It's probably more than 10:1 ... that's only the population difference. When you throw in the fact that proportionately, more Americans play football than Canadians, it's way bigger. For example, there are over 700 college teams in the States ... Canada has 27 (that's about 26:1).

btw, great read on the Can-Am bowl there, earl.

I remember those games Earl. Big Jim Reid, who went on to have a good career with Ottawa, ran over a few US players and may have scored the lone TD in the 22-7 game. The Canadians coming out of the CIS now are like night and day compared to the 70's.
The CFL teams are now finding quality players through all six rounds of the draft, back then it was the first round and then flip a coin.
I would like to see the return of the Can/Am game. With the dome stadiums we could now have it in Vancouver, Montreal or Toronto in January. But I would like to see Canada be able to use Canadians seniors playing in the NCAA as well. I say bring them on, there's only 11 or 12 players on the field at one time.

Another US player who played in one of those Can/Am games and went on to have a good career with the BC Lions was RB Larry Key.

One thing we need to figure out is how to get our own university all star game on TV. It breaks my heart knowing the East West Bowl is happening and I can't watch it on TV.

Youd think The Score would be inerested.

Yes DoubleBlue, in a time when baseball is going global with a World Baseball Classic tournament, NBA and NFL teams playing overseas, and NHL, soocer playing USL - MLS touraments here in NA and of course inter-league play in the world, golf with the Ryder and Presidents cups the question begs -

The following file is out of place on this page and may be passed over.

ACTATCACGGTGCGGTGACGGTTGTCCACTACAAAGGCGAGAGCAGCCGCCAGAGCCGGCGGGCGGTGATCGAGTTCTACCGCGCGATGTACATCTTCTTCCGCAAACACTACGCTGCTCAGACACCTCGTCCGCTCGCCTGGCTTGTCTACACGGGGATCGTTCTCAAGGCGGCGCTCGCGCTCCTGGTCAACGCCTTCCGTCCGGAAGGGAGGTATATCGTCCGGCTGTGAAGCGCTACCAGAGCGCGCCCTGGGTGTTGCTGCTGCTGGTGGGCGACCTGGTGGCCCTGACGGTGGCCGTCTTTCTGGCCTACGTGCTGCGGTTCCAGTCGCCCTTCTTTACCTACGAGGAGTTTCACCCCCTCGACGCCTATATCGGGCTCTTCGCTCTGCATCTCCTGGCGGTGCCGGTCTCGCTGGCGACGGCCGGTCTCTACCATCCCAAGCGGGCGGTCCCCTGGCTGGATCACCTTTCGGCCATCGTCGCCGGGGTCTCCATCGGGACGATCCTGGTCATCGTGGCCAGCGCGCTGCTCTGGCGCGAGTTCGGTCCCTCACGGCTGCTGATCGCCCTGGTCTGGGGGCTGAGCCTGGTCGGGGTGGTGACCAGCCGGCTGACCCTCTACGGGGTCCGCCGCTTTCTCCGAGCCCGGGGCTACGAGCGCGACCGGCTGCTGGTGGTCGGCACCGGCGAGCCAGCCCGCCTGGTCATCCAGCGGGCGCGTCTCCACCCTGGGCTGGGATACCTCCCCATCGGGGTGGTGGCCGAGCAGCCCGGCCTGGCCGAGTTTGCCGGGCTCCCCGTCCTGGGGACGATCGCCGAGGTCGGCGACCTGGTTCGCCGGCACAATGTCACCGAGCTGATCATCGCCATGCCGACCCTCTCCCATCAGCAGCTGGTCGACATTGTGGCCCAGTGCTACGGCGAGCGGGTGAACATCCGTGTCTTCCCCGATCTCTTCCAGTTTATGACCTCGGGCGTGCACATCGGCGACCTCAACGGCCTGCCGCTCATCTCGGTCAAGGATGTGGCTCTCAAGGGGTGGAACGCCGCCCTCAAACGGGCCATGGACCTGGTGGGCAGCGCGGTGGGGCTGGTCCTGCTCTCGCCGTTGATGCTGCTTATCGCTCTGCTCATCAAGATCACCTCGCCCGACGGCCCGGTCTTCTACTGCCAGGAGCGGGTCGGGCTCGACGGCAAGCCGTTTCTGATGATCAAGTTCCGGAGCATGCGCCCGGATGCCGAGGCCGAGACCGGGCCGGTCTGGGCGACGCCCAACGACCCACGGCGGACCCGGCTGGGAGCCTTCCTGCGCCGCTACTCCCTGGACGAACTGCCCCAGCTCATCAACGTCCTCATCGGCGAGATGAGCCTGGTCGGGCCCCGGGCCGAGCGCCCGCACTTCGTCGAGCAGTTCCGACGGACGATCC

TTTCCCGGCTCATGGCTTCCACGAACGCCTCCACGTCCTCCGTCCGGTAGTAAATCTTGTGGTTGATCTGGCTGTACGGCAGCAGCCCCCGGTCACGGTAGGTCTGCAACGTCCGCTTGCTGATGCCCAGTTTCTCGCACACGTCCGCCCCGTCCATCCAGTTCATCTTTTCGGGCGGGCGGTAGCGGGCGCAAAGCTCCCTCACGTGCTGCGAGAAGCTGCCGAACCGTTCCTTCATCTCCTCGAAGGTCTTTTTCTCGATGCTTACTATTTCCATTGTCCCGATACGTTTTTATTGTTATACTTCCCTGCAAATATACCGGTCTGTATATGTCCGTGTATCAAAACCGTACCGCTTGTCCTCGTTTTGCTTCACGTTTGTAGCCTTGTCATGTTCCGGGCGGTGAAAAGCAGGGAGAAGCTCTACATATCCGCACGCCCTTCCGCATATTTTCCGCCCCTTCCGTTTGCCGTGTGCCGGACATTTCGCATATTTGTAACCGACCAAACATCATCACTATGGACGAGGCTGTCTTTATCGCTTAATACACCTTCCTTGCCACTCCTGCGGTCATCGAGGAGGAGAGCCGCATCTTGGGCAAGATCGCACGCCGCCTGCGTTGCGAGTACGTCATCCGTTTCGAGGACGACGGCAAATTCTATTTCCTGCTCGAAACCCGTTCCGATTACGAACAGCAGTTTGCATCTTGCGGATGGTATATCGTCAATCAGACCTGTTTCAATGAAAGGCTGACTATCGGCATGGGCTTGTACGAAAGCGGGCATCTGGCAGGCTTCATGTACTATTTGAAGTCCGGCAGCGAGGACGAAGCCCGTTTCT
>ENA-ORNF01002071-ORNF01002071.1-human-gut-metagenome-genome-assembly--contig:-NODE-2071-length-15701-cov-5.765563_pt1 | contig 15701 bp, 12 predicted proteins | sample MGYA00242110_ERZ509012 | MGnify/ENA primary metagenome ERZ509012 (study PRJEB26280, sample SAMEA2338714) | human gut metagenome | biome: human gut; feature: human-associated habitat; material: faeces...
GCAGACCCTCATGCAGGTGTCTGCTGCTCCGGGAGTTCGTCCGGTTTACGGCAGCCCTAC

The International Federation of American football is now involved in the junior football championship which Canada has won three years in a row to really grow the sport. They have also done three world cup's of football ( and now Football Canada just announced that we will be competing in it for the first time in the 2011 version. The coaches selected are amazing.....Larry Haylor as head coach and assistants include Constantine and Marshall, here's the press release......

In fact, although there are a few european countries already vying for the 2011 World Cup of American Football, what about the 2015 version? What if WE hosted it somewhere in Canada that needs some stadium work done or better yet are not in the CFL? I know this thing is still virtually unheard of, but that's because it is fairly new and has only been contested overseas. The US only sent a team for the first time in the 2007 version which was in Japan where Team USA won the final in overtime to the 2 time champion Japanese team.

If Canada can get some tv coverage of the the junior championship and then the 2011 championship with a good showing, there might be some interest. Enough to convince the gov't to throw some "legacy" and "infrastructure" money to a London, or Moncton or Halifax or Quebec to get them up to CFL standards. We could spin this into some sort of expansion plan.

Orville Lee, Sean Millington, Milson Jones,

all Canadian Starting Running Backs that have played in the last 20 years!

Calvin McCarty started as a canadian runningback for the Esks for half of this past season as well.

Thank you bighands, I was trying to remember that Junior Championships that Canada won, and you supplied the info! :thup: :thup:

I wouldn't call that a overwelming amount of NI RB'S.
O. LEE had a big rookie year and than fell off the map.
Was Mcarthy replaced ?
Millington had a good career,nothing spectacular.
Eric Lapointe was a decent back up,as well.
Lumsden is are best bet to become a allstar if he can stay healthy.

Yes, thanks also bighands for that info on the junior championship, I didn't know of that. :thup: